As we’ve noted in a past MarketingSherpa issue, Atlantic Information Services (AIS) is a traditional B-to-B health news publisher that decided to test the free newsletter publishing waters. AIS’ Internet marketer Jon Lowder wanted both to increase his success at selling advertising and to learn more about the readership of their free newsletter “Today in eHealth Business.”CAMPAIGN
Lowder decided to email a survey to all subscribers. “To get response up we kept the survey really short and only asked four questions,“ He says, “What kind of company were they (with 15 choices); what their title was (again with multiple choices plus the magnificent ‘Other’); How they used the newsletter - for research, new ideas and strategies, potential deals and partners, sales contacts, benchmarking competitors, general market research; and the fourth question was ‘How many others routinely get a copy of this forwarded by you.’”
Lowder worried about “scaring people off” with the fourth question so he worded it carefully. “We didn’t want people to think we were trying to find out who’s illegally taking content. So I added a line of copy saying, ‘We encourage you to forward your issues to others. It’s 100% consistent with our goal of serving as many professionals as possible.”
Lowder got “about a 15% response rate total.” (Note: ContentBiz knows some for-fee newsletters who get a lower reader survey response rate than that!)
Here’s the fascinating part. When looking over his results, Lowder discovered that about 10% of responders were strictly pass-along readers who weren’t in his subscriber database at all. And, while regular subscribers said they passed along copies to 2 people each on average; these pass-along readers said they passed the newsletter in turn along to an average of 2.5 people each! So pass-along rates actually went up at the secondary level.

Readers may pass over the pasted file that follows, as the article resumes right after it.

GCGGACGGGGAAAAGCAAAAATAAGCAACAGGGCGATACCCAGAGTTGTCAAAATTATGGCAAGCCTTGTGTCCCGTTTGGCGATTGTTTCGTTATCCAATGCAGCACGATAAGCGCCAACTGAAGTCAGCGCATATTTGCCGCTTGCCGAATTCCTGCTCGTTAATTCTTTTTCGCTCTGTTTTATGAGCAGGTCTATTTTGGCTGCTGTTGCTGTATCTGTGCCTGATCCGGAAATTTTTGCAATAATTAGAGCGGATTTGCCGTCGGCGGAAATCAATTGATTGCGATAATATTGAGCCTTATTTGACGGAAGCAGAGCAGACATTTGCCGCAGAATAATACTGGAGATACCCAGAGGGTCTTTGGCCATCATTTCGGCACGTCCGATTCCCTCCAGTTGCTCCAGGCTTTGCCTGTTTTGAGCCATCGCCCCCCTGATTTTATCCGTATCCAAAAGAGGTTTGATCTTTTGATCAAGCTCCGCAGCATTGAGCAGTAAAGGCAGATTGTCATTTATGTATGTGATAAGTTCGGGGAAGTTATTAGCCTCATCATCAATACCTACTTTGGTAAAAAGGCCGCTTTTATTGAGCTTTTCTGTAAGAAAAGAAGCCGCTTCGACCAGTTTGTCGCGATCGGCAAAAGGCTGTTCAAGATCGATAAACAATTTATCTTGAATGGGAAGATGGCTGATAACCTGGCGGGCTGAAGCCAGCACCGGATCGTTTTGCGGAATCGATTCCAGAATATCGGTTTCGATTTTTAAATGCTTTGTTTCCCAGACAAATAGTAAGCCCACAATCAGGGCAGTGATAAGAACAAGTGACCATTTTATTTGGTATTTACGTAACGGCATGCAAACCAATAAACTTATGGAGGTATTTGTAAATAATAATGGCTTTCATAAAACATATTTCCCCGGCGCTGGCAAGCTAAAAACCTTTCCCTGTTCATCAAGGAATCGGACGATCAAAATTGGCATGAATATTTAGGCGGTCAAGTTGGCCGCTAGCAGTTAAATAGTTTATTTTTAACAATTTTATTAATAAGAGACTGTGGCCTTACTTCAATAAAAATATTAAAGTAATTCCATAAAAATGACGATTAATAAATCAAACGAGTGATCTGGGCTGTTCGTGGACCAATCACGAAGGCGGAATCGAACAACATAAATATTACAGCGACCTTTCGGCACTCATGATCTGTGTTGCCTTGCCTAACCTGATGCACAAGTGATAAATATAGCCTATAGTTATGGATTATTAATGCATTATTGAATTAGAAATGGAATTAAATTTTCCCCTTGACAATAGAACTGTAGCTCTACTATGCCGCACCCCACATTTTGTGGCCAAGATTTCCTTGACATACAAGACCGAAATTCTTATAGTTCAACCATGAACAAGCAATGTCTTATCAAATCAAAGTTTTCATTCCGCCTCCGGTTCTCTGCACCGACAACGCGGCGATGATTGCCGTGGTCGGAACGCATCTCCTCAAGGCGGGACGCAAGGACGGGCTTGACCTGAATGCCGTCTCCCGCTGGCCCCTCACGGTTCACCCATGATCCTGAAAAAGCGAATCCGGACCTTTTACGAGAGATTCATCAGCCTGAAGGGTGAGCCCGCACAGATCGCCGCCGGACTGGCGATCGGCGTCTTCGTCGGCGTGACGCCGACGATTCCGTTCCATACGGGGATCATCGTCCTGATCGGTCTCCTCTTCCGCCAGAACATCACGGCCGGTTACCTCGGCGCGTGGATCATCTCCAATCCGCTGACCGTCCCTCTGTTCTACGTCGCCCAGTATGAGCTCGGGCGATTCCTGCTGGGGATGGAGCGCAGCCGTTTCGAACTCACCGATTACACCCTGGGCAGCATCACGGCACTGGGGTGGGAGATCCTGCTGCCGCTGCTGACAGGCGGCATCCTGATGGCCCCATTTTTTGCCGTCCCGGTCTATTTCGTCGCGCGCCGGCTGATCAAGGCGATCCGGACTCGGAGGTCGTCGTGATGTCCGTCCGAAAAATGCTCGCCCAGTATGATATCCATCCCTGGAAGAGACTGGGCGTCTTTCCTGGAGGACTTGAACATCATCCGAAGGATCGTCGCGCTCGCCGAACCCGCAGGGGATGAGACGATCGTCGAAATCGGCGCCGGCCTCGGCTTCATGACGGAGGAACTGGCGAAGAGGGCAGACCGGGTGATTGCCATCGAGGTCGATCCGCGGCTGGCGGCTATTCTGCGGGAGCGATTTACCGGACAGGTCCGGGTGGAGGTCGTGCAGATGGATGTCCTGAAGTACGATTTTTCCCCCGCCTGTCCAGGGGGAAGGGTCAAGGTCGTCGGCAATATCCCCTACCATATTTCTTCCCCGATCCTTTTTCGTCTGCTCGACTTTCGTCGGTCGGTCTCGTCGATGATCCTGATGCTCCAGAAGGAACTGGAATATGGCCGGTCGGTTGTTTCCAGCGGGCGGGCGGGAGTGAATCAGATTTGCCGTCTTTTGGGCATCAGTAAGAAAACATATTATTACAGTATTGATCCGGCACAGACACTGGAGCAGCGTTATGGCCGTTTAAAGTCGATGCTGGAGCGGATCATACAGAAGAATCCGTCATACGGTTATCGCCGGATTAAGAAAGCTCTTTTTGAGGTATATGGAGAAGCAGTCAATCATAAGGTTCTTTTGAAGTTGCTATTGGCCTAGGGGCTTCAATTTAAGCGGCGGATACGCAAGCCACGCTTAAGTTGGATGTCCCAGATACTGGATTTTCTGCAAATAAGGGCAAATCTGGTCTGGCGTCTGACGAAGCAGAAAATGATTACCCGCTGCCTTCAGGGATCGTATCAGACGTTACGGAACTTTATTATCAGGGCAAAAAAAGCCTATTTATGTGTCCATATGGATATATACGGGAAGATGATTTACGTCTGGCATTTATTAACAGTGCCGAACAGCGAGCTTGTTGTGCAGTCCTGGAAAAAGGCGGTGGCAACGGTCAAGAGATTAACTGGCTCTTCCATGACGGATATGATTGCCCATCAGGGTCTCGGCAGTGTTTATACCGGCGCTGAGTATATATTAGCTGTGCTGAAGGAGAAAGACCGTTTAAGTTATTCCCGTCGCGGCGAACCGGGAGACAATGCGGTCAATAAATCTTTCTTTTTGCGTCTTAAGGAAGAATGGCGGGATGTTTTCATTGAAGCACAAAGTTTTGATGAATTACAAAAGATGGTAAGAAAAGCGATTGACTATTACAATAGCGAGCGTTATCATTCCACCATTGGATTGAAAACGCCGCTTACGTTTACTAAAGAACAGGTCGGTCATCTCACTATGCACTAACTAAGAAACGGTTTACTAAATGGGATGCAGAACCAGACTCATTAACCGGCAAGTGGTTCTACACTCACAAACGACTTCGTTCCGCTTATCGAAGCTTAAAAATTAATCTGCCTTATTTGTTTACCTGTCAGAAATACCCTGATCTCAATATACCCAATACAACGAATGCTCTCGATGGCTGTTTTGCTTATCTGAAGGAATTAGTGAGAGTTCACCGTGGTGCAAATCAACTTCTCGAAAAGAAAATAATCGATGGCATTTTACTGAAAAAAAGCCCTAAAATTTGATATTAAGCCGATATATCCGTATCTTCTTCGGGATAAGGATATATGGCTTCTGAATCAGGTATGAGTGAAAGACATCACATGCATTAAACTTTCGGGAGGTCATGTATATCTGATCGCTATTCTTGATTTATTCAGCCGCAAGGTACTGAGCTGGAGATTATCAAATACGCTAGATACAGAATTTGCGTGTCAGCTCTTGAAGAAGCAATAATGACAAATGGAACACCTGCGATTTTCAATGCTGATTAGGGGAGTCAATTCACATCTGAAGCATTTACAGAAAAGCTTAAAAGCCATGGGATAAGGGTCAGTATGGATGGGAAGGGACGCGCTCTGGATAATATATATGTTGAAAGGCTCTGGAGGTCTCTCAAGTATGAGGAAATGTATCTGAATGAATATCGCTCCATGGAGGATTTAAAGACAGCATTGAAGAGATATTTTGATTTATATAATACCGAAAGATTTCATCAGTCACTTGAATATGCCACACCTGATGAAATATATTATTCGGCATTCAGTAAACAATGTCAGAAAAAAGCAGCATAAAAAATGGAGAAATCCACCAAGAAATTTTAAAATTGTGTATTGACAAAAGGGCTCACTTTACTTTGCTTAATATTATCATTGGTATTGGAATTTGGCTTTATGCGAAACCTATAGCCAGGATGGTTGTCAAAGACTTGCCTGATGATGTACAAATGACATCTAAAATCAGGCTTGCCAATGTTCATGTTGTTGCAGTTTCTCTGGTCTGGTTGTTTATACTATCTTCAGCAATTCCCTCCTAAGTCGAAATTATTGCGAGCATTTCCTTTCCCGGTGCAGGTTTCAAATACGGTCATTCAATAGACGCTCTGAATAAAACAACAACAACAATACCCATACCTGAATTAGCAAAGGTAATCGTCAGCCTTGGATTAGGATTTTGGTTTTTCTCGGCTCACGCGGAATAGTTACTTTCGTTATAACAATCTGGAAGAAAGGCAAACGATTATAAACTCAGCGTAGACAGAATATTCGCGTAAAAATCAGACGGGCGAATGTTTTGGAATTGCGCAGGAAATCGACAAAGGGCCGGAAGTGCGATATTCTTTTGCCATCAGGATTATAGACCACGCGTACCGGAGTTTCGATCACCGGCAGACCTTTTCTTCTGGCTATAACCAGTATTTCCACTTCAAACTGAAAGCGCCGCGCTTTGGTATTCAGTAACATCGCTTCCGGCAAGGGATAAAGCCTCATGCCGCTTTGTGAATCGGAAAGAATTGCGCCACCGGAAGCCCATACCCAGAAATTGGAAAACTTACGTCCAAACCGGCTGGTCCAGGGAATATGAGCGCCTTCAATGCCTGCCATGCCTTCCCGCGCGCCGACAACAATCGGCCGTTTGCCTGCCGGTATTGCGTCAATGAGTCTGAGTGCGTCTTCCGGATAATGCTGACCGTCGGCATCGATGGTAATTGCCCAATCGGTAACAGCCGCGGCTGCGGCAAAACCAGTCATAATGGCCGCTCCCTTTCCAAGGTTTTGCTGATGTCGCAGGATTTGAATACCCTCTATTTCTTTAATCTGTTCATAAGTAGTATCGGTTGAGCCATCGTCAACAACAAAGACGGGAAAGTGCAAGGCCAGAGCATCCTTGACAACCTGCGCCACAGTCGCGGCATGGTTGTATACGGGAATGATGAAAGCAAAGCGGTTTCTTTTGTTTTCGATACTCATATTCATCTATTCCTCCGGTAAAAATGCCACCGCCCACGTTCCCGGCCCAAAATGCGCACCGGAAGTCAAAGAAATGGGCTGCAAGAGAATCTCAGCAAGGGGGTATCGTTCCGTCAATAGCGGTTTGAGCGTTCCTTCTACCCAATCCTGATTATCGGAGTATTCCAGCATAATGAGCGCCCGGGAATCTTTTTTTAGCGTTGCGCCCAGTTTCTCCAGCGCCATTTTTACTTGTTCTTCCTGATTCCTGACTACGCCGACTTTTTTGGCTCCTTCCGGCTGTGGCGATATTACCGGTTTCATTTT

Lowder did the math, “If you have 1,000 subscribers, they pass it along to 2,000 people. They in turn pass it along to 5,000 people. So your total readership is 8,000 people.” He noted, “It doesn’ go on forever. After a while it’s like closing a circle because some referrals will be to same person.”
We’re not sure if that math holds up to reality, but it’s sure an interesting theory! READER FEEDBACK:
Thanks to our sharp-eyed reader Sarah Stambler who wrote in to say about the above Case Study, "E-mail technology can do all that for you and scientifically too. No guess work or surveys needed. I suggest Lowder work with a state of the art e-mail provider."
Stambler is the author of "A Buyer's Guide to Email Service Bureaus and Software Vendors." More info at http://www.mwt.com/email.htm
There are a lot of email software providers out there, from FloNet to MessageMedia. Here are four of MarketingSherpa's favorite resources on this subject:
- useful Web site
2. "Poor Richard's Guide to Email Publishing" - great book
- free online email software that Seth Godin reportedly uses
- "Campaigner" low cost email software from some people we personally like a lot